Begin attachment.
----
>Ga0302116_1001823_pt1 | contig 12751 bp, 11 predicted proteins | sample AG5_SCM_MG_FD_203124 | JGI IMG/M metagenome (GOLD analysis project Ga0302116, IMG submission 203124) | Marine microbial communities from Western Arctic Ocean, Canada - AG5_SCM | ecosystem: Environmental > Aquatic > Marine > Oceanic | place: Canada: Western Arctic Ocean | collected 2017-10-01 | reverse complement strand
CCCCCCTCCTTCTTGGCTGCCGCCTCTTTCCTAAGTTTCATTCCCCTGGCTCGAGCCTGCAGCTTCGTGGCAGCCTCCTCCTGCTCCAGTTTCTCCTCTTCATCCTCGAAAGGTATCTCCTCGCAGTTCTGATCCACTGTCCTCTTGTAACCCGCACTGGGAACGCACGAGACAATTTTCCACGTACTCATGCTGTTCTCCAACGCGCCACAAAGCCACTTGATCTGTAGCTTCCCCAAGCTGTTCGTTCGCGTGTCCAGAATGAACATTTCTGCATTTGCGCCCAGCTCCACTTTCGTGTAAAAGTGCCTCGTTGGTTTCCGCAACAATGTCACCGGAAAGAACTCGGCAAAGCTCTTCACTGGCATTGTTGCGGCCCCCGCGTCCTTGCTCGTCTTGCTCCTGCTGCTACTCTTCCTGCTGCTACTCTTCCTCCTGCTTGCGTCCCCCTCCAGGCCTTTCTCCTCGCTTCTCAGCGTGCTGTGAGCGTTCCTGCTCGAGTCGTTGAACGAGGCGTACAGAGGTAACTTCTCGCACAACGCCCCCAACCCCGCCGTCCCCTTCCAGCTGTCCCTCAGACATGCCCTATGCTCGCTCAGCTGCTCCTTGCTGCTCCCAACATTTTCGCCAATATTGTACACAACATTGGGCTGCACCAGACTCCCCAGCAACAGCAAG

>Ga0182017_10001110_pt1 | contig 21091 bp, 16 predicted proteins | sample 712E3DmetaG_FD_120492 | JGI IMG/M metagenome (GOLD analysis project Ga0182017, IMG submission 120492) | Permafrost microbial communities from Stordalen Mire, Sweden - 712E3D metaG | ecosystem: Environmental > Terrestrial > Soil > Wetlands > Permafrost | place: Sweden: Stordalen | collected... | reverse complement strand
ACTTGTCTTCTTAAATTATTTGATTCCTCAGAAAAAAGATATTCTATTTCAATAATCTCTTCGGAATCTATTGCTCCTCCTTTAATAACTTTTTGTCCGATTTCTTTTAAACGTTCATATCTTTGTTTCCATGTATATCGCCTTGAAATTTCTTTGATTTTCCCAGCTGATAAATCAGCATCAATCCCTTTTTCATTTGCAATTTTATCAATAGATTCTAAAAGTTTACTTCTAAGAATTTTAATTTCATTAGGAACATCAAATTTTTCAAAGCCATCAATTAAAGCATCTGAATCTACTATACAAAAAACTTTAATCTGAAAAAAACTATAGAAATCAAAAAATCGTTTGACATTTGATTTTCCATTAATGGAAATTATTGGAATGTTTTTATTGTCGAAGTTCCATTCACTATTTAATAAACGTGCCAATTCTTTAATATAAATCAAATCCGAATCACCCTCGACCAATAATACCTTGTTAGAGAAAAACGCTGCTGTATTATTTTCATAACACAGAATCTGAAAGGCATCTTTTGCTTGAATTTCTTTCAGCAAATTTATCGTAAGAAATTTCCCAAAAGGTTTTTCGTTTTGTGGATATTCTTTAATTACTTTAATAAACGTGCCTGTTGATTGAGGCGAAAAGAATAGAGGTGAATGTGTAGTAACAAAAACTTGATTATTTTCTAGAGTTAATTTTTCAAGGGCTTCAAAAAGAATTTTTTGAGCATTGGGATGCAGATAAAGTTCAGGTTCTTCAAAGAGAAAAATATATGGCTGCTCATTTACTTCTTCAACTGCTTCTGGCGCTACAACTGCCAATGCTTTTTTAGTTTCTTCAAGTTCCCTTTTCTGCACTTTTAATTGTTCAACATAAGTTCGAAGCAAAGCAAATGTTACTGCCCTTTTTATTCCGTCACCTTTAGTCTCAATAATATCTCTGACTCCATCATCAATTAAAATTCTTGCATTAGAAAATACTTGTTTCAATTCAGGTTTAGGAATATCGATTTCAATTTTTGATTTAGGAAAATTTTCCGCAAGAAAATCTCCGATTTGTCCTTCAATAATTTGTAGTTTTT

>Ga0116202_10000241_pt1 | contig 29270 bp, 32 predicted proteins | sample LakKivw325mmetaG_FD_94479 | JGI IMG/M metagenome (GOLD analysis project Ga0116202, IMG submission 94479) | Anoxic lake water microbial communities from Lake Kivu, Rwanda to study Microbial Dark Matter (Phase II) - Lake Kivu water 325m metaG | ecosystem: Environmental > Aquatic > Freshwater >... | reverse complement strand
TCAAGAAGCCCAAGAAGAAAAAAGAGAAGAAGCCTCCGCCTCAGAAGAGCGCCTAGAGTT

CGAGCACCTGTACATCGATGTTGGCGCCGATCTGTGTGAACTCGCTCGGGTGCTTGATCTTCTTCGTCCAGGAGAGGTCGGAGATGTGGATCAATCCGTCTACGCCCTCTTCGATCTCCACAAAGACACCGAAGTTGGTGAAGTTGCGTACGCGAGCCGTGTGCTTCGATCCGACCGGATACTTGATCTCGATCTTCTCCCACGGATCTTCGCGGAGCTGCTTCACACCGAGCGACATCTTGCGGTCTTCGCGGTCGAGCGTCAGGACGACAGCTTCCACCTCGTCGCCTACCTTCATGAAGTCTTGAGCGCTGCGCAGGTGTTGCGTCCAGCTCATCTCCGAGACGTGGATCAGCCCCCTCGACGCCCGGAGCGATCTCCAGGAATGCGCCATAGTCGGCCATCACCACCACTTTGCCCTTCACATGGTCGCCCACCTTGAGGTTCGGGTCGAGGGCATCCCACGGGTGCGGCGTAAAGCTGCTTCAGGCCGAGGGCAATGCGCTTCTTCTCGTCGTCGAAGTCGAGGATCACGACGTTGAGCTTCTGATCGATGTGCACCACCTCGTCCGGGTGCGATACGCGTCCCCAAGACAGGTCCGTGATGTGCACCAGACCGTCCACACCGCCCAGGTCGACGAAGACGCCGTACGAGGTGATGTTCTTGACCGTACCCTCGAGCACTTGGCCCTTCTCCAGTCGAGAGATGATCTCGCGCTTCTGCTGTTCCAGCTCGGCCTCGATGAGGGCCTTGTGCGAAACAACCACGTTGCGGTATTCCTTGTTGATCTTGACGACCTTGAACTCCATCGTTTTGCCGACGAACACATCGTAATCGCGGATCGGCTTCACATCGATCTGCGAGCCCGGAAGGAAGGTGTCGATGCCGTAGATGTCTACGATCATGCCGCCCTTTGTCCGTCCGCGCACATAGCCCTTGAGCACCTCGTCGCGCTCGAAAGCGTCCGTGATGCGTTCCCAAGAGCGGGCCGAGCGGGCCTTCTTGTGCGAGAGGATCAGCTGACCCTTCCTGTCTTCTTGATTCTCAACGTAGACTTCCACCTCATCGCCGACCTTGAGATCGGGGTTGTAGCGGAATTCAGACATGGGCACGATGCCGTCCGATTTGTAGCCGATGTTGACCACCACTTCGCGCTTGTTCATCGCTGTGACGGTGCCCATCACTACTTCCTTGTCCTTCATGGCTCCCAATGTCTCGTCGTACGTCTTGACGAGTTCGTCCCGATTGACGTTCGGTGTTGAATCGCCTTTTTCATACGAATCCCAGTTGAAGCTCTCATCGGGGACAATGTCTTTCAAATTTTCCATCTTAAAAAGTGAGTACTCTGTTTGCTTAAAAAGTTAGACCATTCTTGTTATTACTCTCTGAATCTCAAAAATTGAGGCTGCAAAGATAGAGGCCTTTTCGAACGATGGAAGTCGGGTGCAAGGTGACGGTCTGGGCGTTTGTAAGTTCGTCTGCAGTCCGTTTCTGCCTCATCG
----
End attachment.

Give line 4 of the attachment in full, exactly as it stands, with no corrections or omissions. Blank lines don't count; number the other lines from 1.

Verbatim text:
ACTTGTCTTCTTAAATTATTTGATTCCTCAGAAAAAAGATATTCTATTTCAATAATCTCTTCGGAATCTATTGCTCCTCCTTTAATAACTTTTTGTCCGATTTCTTTTAAACGTTCATATCTTTGTTTCCATGTATATCGCCTTGAAATTTCTTTGATTTTCCCAGCTGATAAATCAGCATCAATCCCTTTTTCATTTGCAATTTTATCAATAGATTCTAAAAGTTTACTTCTAAGAATTTTAATTTCATTAGGAACATCAAATTTTTCAAAGCCATCAATTAAAGCATCTGAATCTACTATACAAAAAACTTTAATCTGAAAAAAACTATAGAAATCAAAAAATCGTTTGACATTTGATTTTCCATTAATGGAAATTATTGGAATGTTTTTATTGTCGAAGTTCCATTCACTATTTAATAAACGTGCCAATTCTTTAATATAAATCAAATCCGAATCACCCTCGACCAATAATACCTTGTTAGAGAAAAACGCTGCTGTATTATTTTCATAACACAGAATCTGAAAGGCATCTTTTGCTTGAATTTCTTTCAGCAAATTTATCGTAAGAAATTTCCCAAAAGGTTTTTCGTTTTGTGGATATTCTTTAATTACTTTAATAAACGTGCCTGTTGATTGAGGCGAAAAGAATAGAGGTGAATGTGTAGTAACAAAAACTTGATTATTTTCTAGAGTTAATTTTTCAAGGGCTTCAAAAAGAATTTTTTGAGCATTGGGATGCAGATAAAGTTCAGGTTCTTCAAAGAGAAAAATATATGGCTGCTCATTTACTTCTTCAACTGCTTCTGGCGCTACAACTGCCAATGCTTTTTTAGTTTCTTCAAGTTCCCTTTTCTGCACTTTTAATTGTTCAACATAAGTTCGAAGCAAAGCAAATGTTACTGCCCTTTTTATTCCGTCACCTTTAGTCTCAATAATATCTCTGACTCCATCATCAATTAAAATTCTTGCATTAGAAAATACTTGTTTCAATTCAGGTTTAGGAATATCGATTTCAATTTTTGATTTAGGAAAATTTTCCGCAAGAAAATCTCCGATTTGTCCTTCAATAATTTGTAGTTTTT